Optimisation for steadystate flows
From Gerris
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Often, you're not particularly interested in how a flow or stream develops over time, but only how the constant flow behaves if it exists long enough to have all initial reactions and changes settled. While Gerris isn't optimised for such calculations, a few simplifications and speedups exist.
Getting rid of advection calculations
In a mailing list thread people agree, a steadystate solution at very low Reynolds numbers (Re << 1) behaves equally to a pure Stokes flow and advection terms are negligible. You can switch them off:
GfsAdvectionParams { scheme = none }
For an example, see the Couette flow test case.
To give the removal of advection evidence, I've run the example from An engineer's pipe flow with the viscosity of water (Re = 2485) and up to time t = 1.0 (with advection it "explodes" at about t = 1.49) with and without advection:
At a Reynolds number of 2485, there are big differences, as expected. The calculation time drops from 4500 seconds to 80 seconds, but this speedup is useless as results are plain wrong.
So I did again with a Reynolds number of 0.01 (by pipe diameter):
As you can easily spot looking at velocities, the difference is still very significant. Both pictures use the same color scaling.
The pressure difference inlet to outlet is about 22 (fluid domain dimension) without advection but 340 with advection. Unlike most other pictures of this geometry shown, the pressure scaling in 1 to 200 here.
It pretty much looks like advection is needed for all but extreme cases.
End the simulation when the state is steady
In the same mailing list thread, Stéphane Popinet shows how to stop simulation as soon as a steady state is reached. This optimisation won't decrease computing time of the simulation, but will end it automatically without watching you how the flow develops.
In your calculation script, remove the end time and insert an GfsEventStop. The result could look like this:
GfsTime { } GfsEventStop { istep = 1 } U 1e3 DU GfsOutputSimulation { start = end } result%2.2f.gfs

U
is the variable to watch. Variables other than velocity should work as well.  The number behind this is the threshold (difference to previous value) at which the simulation is stopped when reached.
 The
DU
is finally a new, optional variable where the current difference is put in.  The GfsOutputSimulation is used to save this last state for viewing and restarting.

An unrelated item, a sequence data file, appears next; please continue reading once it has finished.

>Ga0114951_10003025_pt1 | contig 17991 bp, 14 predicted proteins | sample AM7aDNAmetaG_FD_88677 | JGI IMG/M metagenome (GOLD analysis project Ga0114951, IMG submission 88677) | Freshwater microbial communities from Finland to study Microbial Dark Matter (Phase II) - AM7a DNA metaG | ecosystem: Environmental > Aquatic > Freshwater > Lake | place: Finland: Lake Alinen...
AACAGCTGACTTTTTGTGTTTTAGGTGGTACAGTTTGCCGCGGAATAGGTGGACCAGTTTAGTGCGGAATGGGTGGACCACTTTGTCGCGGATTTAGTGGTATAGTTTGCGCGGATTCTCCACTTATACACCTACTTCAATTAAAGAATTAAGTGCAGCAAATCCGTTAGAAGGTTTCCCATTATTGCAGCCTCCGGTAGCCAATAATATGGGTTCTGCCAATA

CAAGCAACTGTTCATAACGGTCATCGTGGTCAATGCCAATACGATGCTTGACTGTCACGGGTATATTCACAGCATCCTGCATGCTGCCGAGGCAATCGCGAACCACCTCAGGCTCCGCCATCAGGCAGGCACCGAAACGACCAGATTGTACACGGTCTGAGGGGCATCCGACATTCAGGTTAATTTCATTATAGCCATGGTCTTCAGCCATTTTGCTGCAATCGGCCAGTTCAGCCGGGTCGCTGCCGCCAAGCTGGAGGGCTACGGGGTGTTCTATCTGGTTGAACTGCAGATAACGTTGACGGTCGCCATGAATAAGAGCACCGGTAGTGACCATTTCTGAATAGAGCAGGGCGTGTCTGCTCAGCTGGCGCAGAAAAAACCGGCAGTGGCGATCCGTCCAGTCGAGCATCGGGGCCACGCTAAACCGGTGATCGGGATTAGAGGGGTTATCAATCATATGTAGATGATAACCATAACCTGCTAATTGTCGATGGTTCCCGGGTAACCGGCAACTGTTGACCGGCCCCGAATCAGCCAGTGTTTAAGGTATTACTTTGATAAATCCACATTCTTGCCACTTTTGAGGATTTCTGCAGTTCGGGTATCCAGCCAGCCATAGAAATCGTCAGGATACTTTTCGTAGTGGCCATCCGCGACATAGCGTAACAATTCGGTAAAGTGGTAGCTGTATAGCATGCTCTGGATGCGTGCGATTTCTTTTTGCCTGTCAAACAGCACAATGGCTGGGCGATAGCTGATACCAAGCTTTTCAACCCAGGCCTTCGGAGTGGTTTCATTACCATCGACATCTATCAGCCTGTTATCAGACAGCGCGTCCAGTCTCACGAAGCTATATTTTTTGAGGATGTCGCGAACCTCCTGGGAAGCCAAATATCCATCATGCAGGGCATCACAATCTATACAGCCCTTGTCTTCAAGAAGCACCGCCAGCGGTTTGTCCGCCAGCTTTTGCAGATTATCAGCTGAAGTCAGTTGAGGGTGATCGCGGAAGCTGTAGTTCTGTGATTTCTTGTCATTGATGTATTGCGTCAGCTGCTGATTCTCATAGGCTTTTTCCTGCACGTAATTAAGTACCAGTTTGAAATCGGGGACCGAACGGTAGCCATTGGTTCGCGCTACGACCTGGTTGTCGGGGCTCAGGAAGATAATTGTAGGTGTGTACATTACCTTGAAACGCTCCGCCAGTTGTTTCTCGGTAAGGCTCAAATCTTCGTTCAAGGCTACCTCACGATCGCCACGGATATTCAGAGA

You can also add an additional
GfsOutputScalarNorm { istep = 1 } stdout { v = DU }
to watch this variable and how the velocity changes get fewer and fewer from step to step.
With this optimisation the simulation stops at a fluid domain time of 7.8 or a CPU time of 540 seconds and the results should be within a 1% accuracy of what you can reach.
 Nota Bene: It's a simulation after all and if a simulation would fit reality within a 1% accuracy, this would be stunning.
 Caveat: As of version 1.1.2 (080113033605), this appears to work with the fullyimplicit solver (see below), only. Tests included the example on this page with and without advection.
Using a different solver
The third point Stéphane made in this thread belongs to the type of solver. He writes:
 Also for Stokes flows, you probably want to use the fullyimplicit diffusion solver to avoid potential oscillations in time in the solution which can appear when using the default CrankNicholson diffusion solver. This decreases the timeaccuracy from secondorder to firstorder but it doesn't matter since you are looking for a steady solution.
Lacking time accuracy should have no influence on steadystate flows of higher Reynolds numbers either. Again, it's a simple change. Add a beta = 1
term to your GfsSourceViscosity
line, e.g.:
GfsSourceViscosity 4.024e5 { beta = 1 }
For comparison, I've run my favourite example with a Reynolds number of 2485 (water at 0.5 m/s) with both solvers:
Wall clock time needed for the calculation is the same within few seconds (of about 4500 seconds). Results are the same within 2% accuracy. The timeaccurate version appears to have a slightly lower Reynolds number.
It looks like the fully implicit solver doesn't change anything in normal situations. Nonetheless, it might help in some border cases.